Isobel, the Ninja Turtles started out as an American comic book, and I believe they’ve always been “Ninja” Turtles here.

    According to Wikipedia, they were changed to “Hero” Turtles in Europe because of local censorship laws.

    Hey, it’s not always just America that does the stupid, silly things, you know. ;-)

  • Boingo

    “Big Bang?” I like it. Sexual connotations, but kinda

    Still, I can hear the kids in the back of the station
    wagon saying ” … Big Bang, Big Bang,” and parents
    feeling uncomfy.

  • @Boingo: Yeah, but it’s the parents who would be made uncomfortable. How many young kids are aware of the sexual connotation of “bang?” (Of course, it’s the parents who are buying the tickets.)

  • Ann Elise

    If the title and advert changes were done to avoid alienating the Evangelical Christians, then adding, “the magic’s back…” would defeat that end. As I recall from “Jesus Camp,” the Harry Potter books are another set of magical stories fundamentalists hate because sorcery and magic, even of children’s stories are associated with the devil.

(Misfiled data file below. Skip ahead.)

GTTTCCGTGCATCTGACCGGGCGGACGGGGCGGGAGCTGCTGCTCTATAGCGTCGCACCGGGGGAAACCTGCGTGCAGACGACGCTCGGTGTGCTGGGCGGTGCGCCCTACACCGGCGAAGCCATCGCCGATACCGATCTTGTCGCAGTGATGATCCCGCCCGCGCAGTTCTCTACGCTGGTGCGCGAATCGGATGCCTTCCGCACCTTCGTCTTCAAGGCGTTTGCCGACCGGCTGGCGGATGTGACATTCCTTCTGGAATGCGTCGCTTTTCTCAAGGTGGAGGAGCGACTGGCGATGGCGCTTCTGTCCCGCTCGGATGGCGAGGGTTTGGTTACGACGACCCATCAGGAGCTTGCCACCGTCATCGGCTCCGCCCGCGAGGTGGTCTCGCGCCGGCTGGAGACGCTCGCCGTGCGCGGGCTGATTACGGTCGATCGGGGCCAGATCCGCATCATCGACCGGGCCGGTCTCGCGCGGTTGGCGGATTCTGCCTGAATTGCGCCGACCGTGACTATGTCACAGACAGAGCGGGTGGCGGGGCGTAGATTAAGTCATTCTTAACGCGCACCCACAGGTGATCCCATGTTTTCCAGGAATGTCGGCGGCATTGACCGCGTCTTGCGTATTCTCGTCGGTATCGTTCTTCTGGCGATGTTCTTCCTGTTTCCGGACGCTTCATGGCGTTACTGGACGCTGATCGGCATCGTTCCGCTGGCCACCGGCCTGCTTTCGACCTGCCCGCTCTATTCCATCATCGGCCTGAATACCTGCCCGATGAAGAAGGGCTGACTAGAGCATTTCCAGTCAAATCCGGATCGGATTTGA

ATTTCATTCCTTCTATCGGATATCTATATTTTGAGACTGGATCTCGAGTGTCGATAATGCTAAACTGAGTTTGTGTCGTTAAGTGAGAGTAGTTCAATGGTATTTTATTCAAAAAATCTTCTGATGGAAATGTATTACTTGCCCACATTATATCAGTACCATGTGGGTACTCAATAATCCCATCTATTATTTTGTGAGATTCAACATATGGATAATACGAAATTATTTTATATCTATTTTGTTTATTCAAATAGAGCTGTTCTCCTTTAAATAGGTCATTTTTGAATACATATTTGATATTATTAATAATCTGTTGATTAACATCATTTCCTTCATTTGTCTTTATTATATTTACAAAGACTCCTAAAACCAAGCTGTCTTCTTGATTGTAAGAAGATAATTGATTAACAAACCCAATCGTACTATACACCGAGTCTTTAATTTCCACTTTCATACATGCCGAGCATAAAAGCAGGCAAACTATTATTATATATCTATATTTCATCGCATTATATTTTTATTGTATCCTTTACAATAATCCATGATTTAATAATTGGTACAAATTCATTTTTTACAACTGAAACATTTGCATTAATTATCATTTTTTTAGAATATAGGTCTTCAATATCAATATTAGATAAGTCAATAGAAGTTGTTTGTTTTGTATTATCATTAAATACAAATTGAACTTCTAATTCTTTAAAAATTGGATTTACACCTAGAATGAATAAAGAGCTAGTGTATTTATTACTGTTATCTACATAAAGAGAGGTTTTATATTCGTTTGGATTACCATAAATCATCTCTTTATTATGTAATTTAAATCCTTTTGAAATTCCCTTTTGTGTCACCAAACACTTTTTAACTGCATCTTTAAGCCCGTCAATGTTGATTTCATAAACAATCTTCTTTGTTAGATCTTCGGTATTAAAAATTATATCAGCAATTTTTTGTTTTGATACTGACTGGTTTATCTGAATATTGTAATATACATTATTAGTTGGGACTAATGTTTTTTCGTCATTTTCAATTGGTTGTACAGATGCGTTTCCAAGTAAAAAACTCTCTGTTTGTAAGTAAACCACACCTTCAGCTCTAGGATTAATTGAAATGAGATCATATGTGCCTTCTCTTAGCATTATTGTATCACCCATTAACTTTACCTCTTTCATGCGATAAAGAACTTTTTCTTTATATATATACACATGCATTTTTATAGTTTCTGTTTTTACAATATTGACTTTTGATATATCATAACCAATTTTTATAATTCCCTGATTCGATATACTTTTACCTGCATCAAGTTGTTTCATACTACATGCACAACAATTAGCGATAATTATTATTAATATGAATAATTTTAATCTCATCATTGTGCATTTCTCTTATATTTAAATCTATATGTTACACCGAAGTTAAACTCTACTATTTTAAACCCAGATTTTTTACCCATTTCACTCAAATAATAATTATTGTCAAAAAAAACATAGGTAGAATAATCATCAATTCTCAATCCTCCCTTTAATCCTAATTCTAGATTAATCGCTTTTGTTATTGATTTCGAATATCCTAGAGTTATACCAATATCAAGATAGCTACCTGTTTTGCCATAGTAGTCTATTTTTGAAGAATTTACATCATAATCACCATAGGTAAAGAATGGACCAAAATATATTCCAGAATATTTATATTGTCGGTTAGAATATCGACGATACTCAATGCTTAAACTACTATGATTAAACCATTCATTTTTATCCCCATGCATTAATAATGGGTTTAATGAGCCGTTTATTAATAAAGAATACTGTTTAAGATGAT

If “The Big Bang” was changed to remove sexual connotations, I’m astonished to see in the U.S. poster the glib, “Who’s your Nanny?” as a play on the overtly sexual glib phrase, “Who’s your Daddy?”
    “Daddy” references are creepy enough in porn and other male dominating scenarios, it’s quite horrible to add a joking spin of that in a children’s movie poster.

  • bitchen frizzy

    Yes, but as someone alluded, it’s too much to expect Universal to act with complete logical consistency.

    (By “Last Temptation” above, of course I meant “Passion”. Stupid mistake.)

  • Liz

    I watched this movie on a flight back to the US. I’ve got one of the dirtiest minds imaginable and I didn’t make a immediate connection to the sexual connotation of the word “bang,” probably because it was advertised as a kids’ movie. I attribute the title change to the fact that mainstream American audiences would make that connection and that ultra-conservative parents would bar their children from seeing the movie and refuse to, say, read the movie’s synopsis out of spite.

    Or it could just be that America is obsessed with the idea of sequels, even though this movie is more a recurring character having another run-in with bratty children.